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By Peter Deans, Chief Risk Officer, Bank of Queensland
It is an old adage that oil and water can never be mixed. It is worth posing the question as to whether or not the worlds of fintech and Risk Management are like oil and water.
Fintech: A fast moving world in which established business models and practices are being challenged with new, unproven ideas; applying technologies either never used before or still under development; using algorithms and risk models that do not have long, historical time series; a willingness to spend capital and cash flow until either a business model is proven or shareholder funds are exhausted; operating outside the field of financial regulation. In general, more risk taking.
Risk Management: A slower moving world that seeks to have business practices and processes that are established, well understood and have a high degree of predictability; only entering new business lines (countries, regions, products and services) after extensive research and due diligence; seeking quantification of ‘value at risk’ for risk exposures;extensively testing and validating algorithms and risk models; a desire to operate within regulatory boundaries (to protect both licence to operate and reputation). In general, cautious and more risk adverse.
"The fintech sector is learning to embrace and leverage off the risk management profession"
This summary, whilst insightful into the differences, overlooks many of the shared objectives of established financial services firms and fintech firms.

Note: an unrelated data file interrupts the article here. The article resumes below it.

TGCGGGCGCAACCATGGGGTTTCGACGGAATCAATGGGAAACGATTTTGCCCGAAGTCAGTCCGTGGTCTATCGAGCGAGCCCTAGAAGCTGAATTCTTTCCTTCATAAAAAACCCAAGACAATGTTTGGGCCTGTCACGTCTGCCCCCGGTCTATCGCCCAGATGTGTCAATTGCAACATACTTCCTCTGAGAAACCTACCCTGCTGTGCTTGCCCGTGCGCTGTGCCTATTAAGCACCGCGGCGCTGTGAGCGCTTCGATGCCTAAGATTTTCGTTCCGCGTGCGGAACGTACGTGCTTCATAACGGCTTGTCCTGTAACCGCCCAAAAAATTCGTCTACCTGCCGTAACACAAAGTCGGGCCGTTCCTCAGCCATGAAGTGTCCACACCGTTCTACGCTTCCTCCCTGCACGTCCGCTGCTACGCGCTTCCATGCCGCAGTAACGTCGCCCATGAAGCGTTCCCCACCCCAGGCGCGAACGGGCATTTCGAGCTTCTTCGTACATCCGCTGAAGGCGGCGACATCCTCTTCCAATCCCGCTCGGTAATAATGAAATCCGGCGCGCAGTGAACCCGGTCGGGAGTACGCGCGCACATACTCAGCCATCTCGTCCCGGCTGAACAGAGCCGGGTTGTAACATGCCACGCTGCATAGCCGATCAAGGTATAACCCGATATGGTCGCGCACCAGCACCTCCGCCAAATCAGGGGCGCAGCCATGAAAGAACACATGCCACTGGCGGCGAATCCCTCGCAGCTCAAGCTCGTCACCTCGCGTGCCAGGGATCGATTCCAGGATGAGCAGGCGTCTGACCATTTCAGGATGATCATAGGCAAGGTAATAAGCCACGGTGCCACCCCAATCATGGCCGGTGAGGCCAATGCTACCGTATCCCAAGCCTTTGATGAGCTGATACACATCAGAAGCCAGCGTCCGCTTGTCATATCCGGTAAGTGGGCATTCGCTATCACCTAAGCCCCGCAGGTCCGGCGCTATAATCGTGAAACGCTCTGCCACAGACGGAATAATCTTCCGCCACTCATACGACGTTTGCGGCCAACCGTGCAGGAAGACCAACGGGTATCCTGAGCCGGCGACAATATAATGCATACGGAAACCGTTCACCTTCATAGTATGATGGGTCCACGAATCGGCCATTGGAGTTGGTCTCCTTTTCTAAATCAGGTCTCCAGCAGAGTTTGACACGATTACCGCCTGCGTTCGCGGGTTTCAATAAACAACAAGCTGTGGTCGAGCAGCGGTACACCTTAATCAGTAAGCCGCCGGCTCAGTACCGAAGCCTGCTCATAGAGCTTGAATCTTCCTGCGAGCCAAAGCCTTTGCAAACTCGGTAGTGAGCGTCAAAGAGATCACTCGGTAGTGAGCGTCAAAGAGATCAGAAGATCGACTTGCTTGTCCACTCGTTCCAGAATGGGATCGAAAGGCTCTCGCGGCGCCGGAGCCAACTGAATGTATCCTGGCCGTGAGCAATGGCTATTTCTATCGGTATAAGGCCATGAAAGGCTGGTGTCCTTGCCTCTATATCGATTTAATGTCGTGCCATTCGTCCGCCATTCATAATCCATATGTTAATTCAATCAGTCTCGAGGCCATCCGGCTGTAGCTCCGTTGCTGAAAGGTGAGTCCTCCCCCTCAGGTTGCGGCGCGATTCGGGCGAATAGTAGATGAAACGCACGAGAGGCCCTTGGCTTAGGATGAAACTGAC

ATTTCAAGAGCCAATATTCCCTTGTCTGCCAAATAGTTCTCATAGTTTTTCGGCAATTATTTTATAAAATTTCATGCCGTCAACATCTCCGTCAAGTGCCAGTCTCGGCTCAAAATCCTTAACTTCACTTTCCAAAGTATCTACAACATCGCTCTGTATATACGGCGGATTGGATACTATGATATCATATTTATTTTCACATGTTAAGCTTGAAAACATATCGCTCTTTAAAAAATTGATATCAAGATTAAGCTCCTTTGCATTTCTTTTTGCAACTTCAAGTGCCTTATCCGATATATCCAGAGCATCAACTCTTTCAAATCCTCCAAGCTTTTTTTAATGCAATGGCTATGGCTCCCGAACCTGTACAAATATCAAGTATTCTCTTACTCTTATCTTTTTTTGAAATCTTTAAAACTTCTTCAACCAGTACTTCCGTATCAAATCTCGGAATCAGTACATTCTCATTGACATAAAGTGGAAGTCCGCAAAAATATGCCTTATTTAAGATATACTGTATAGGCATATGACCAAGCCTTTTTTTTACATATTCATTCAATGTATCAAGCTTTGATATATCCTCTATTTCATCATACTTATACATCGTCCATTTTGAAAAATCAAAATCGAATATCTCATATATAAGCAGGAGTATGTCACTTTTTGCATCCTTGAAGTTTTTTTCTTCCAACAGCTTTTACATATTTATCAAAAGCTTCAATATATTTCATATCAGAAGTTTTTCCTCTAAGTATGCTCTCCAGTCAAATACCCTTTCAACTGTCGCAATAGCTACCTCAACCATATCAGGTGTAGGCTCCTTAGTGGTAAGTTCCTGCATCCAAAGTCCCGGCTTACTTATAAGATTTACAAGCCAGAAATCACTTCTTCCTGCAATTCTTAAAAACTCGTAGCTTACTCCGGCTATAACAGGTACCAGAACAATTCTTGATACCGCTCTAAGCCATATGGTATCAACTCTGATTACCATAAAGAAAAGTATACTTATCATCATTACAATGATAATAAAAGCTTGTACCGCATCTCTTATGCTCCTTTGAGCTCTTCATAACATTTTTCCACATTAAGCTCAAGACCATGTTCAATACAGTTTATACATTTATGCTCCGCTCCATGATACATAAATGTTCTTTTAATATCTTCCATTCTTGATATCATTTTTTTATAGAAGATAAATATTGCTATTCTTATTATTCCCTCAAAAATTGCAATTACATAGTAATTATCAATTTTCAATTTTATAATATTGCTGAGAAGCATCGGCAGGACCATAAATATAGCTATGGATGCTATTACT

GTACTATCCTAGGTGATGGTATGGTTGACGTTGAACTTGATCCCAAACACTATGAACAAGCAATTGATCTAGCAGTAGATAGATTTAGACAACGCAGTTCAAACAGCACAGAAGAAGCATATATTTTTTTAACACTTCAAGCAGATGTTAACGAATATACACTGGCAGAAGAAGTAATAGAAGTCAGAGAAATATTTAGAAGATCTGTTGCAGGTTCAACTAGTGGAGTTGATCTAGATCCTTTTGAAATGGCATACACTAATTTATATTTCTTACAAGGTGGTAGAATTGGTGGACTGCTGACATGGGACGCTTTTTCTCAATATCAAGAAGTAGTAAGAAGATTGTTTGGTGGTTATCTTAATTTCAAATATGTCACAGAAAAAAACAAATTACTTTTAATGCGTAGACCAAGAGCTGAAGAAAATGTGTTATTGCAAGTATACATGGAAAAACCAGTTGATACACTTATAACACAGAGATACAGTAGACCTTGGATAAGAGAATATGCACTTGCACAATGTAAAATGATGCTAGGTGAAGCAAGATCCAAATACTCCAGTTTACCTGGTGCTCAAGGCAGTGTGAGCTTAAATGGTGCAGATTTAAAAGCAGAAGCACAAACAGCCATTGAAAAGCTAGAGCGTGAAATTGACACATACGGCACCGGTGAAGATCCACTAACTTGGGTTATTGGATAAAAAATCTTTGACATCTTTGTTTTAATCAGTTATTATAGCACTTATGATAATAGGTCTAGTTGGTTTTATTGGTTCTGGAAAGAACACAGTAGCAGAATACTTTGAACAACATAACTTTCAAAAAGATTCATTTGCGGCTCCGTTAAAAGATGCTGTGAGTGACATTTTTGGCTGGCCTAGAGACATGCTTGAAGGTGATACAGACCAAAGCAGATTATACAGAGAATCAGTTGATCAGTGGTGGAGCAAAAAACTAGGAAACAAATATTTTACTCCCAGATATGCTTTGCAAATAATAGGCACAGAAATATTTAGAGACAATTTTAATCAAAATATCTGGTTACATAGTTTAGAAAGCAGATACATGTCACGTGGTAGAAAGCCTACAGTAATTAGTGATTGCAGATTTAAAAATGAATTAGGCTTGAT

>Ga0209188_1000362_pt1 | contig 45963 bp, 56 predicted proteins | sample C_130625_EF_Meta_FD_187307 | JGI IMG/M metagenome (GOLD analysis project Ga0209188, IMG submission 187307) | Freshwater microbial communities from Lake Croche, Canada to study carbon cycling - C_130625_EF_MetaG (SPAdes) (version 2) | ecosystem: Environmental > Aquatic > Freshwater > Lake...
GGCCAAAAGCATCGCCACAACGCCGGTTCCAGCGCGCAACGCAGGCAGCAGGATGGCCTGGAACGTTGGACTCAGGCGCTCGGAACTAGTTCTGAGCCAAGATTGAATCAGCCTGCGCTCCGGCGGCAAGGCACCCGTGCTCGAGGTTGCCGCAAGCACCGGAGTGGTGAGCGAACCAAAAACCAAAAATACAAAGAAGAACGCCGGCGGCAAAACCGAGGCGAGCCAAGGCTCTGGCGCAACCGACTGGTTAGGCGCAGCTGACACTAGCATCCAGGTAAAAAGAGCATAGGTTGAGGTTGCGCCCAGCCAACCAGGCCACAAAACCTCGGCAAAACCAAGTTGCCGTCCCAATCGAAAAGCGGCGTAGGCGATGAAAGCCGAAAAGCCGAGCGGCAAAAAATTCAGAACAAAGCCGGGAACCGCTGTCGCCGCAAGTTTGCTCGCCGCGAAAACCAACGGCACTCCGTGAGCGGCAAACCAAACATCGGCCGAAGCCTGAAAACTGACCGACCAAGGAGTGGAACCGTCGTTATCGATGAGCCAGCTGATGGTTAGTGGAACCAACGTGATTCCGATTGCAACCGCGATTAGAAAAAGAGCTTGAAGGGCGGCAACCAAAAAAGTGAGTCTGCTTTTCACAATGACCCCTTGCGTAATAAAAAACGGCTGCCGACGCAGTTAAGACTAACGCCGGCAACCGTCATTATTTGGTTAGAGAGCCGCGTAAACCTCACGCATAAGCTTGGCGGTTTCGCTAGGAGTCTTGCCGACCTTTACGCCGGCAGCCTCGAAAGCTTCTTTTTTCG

Both firms do actually have a desire to fail fast. Even in the old world of risk aversion and minimization, new products and services were being regularly brought to market by banks and other financial institutions. Whilst naturally wanting success, a close second was a desire to fail fast if the product or service did not gain traction in the market.
The value that risk management practices can bring to the fintech community mirrors the value that these practices bring existing financial services firms. Experienced risk practitioners can build and refine credit models. They can identify potential flaws and gaps in business models- from both a strategic risk and operational risk perspective.
The same applies to regulatory matters. The fintech sector is now coming to terms with the fact that it cannot completely operate outside regulatory boundaries. This is particularly evident in peer to peer lending, payments and information/data management.
Risk managers – be it across credit risk, operational risk, or market risk – have expertise in identifying regulatory issues and mapping a path forward. The rise of the Chief Security Officer (CSO) or Chief Information Security Officer (CISO) is also a significant development in the evolution of risk management. CSOs and CISOs are now well-established risk management roles in both financial services firms and emerging fintech firms.
The value of risk management is particularly evident in the peer to peer lending space. We have seen examples of peer to peer lenders facing old world problems such as failing to accurately quantify the risk in some customer segments and misjudging funding and liquidity risks. Avoiding these pitfalls often involves adding experienced risk management personnel to identify potential risk issues and working with management to develop a risk mitigation plan. There is nothing particularly innovative in this approach – but will ensure that firms have a greater chance of meeting their strategic objectives.
Today, the fintech sector is learning to embrace and leverage off the risk management profession. As within the financial services sector, fintech firms are learning that risk management can be an effective enabler of business success.
Meeting the financial needs of its customers, Bank of Queensland [ASX: BOQ] has been serving since 1874. With more than 200 branches across Australia, it aims to maintain a strong relationship with its customers.See Also: